The same could be said for an Alaskan outdoor guide once stopped a charging grizzly with a 9mm. Should you now only carry 9mm in Grizzly Country because it's been proven to be effective? Only if you want to, but I sure as heck wouldn't!
These examples are a bit extreme, but they prove the point that getting stuck in a debate about the one and only caliber you should carry for defense is not going to do you any favors. At the end of the day the decision is yours and yours alone, and the science suggests that stopping power is pretty much even across all calibers. If you are shopping for a gun to protect yourself and those you love, or just shopping for a gun to shoot for sport, the caliber decision is best made by you because you have to be confident and comfortable with your decision.Read the Ellifritz study, watch ballistic gel tests on YouTube and decide what works for you.
2. Your gun must suit your needs
First, you must decide WHY you are buying a gun. There are thousands of guns to choose from and they all have specific purposes for which they are designed. While we are focusing here on buying your first handgun, deciding on the specific application of the handgun you will purchase is still important. Whether your gun is for carry, home-defense or both, you will have options better suited for each individual need.
3. Grip, Size and Ease of Use
Grip, size and ease of use are all interconnected when it comes to handguns. A comfortable grip is key. We are all uniquely and wonderfully made, and so are guns. Finding the one that fits your hands comfortably should be a top priority. If you're not comfortable holding a certain gun, it may not be the right gun for you.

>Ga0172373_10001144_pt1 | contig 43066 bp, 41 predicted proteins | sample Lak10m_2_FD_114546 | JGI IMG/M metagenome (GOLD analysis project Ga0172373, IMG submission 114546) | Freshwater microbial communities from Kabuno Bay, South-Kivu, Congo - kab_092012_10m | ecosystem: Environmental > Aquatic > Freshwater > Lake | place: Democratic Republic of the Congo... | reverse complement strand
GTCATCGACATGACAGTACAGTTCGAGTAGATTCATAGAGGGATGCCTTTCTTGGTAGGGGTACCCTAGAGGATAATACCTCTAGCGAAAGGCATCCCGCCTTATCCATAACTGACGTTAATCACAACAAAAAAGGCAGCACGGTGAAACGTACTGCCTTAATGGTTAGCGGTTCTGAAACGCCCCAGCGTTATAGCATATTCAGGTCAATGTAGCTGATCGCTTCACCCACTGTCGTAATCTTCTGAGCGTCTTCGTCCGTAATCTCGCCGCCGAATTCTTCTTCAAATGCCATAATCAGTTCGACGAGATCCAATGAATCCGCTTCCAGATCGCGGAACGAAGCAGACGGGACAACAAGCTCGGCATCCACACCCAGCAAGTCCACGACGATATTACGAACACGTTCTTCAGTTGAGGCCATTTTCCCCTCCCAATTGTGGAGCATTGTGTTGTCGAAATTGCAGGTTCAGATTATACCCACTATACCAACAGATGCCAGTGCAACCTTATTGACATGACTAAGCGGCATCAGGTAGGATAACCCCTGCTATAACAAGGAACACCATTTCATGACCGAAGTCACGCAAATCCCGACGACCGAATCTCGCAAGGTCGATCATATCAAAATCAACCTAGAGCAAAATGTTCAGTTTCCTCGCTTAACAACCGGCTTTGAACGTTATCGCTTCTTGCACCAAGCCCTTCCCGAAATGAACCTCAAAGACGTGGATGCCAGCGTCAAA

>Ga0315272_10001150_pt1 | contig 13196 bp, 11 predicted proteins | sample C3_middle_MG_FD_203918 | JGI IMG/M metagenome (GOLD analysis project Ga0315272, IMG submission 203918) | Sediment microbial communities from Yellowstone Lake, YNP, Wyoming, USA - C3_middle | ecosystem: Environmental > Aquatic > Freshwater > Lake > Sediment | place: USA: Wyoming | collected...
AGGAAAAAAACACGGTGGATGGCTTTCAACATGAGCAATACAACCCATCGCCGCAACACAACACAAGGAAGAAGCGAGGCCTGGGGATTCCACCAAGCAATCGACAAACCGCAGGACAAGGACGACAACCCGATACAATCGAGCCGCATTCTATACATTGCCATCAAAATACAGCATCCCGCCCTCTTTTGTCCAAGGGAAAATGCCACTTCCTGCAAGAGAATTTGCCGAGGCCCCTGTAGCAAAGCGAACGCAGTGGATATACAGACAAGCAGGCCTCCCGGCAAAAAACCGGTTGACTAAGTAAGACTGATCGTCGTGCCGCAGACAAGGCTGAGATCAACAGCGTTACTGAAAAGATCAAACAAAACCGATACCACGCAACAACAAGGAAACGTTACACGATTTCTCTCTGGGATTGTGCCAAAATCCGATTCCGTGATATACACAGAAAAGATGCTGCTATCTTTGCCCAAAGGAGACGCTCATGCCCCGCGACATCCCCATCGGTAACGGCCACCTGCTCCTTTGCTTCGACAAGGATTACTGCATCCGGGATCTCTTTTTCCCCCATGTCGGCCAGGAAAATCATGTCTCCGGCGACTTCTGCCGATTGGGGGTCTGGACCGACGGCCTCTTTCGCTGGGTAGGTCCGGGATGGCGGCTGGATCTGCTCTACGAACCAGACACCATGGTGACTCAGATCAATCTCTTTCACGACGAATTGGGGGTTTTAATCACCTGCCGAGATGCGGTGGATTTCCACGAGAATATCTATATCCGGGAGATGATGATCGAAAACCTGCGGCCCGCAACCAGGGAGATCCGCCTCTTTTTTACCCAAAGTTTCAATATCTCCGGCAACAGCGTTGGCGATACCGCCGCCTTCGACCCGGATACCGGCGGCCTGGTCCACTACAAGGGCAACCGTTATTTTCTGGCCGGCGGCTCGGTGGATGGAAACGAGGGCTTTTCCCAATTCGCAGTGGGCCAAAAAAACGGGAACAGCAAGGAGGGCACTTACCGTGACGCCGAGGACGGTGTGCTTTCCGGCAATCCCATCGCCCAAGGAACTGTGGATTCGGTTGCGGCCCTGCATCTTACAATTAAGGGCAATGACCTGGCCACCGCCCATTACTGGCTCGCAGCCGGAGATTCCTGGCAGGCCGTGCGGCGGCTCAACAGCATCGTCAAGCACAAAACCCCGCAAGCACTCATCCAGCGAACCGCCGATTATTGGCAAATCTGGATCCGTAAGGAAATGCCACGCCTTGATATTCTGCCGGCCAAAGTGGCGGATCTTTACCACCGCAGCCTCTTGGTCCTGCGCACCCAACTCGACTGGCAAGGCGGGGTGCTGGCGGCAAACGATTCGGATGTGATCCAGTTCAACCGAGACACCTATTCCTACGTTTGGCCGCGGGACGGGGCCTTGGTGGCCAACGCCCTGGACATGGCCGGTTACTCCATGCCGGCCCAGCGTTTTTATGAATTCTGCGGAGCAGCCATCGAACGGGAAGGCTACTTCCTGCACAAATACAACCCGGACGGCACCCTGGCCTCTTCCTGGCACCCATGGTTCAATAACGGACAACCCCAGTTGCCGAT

The ergonomics of a gun's grip will be relative to its frame size. Frame size is important because the size of the gun is relative to how much felt-recoil is passed back to the shooter. A smaller gun will send more force back toward the shooter's hands than a larger framed gun will. Digging into the physics of why it works that way could be its own article, but for now let's just agree that assuming we shoot the same bullet out of a big gun and out of a small gun, it will kick less when leaving the big gun than it will when leaving the small gun.
Ease of use is the last point to consider. If the gun feels good, and is sized right, you will then need to shoot it to ensure you and the gun are a proper match. Most gun ranges will rent a variety of guns which is a great opportunity for you to get hands-on experience with whatever gun you are considering. If a gun feels good to you and shoots well for you on the range, you may have very well found your new gun. I promise it won't be the last.
Any other tips or tricks for finding the right handgun? Share them with us in the comments below.
About Kris Vermillion
Kris Vermillion is a lifelong shooter who focuses his training on defensive shooting techniques and the shooter's mindset. Kris works for Palmetto State Armory, contributing to both Ecommerce and Marketing.